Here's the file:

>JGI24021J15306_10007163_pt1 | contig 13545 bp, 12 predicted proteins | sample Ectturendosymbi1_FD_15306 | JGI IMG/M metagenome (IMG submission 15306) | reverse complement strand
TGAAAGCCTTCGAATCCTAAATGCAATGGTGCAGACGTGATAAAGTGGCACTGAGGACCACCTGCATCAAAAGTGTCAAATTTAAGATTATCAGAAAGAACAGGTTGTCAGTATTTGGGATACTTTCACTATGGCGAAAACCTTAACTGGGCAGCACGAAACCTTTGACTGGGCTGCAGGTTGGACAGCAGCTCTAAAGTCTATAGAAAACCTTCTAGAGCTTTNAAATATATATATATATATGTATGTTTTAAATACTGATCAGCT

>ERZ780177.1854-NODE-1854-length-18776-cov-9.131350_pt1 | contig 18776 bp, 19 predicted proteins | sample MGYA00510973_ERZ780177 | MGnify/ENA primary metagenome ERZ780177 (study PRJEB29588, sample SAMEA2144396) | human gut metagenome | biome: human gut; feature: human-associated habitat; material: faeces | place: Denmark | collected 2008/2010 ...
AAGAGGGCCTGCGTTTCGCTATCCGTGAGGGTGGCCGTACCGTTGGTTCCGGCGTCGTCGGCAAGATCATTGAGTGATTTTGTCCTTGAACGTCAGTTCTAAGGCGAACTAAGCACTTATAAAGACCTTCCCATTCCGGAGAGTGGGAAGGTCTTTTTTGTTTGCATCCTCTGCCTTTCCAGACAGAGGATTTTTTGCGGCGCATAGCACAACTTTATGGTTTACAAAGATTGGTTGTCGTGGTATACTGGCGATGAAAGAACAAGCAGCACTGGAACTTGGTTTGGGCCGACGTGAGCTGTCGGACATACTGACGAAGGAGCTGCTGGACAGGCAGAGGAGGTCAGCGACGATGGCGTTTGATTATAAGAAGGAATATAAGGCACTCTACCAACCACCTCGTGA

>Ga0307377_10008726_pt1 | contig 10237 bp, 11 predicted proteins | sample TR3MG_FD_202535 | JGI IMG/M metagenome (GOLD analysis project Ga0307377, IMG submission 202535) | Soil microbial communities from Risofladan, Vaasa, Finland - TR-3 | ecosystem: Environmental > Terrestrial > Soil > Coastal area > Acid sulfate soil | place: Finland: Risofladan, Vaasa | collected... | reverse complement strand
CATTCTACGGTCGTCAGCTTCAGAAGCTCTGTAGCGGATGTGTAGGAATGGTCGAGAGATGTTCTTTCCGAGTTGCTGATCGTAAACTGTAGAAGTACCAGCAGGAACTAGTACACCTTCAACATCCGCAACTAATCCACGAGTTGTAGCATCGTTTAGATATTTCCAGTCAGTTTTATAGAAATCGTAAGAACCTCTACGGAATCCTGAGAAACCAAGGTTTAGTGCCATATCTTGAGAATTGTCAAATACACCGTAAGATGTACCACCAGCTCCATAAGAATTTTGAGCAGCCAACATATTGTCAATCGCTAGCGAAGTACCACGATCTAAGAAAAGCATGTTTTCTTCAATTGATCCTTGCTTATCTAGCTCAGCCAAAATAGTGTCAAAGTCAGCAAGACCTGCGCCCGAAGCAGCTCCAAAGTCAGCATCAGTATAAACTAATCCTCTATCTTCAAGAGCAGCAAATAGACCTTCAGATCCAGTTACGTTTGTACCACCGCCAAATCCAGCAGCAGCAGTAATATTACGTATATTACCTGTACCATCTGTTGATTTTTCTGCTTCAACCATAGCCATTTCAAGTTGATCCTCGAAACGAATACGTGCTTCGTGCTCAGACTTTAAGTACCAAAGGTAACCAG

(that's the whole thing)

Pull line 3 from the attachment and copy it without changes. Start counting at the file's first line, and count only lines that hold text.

>ERZ780177.1854-NODE-1854-length-18776-cov-9.131350_pt1 | contig 18776 bp, 19 predicted proteins | sample MGYA00510973_ERZ780177 | MGnify/ENA primary metagenome ERZ780177 (study PRJEB29588, sample SAMEA2144396) | human gut metagenome | biome: human gut; feature: human-associated habitat; material: faeces | place: Denmark | collected 2008/2010 ...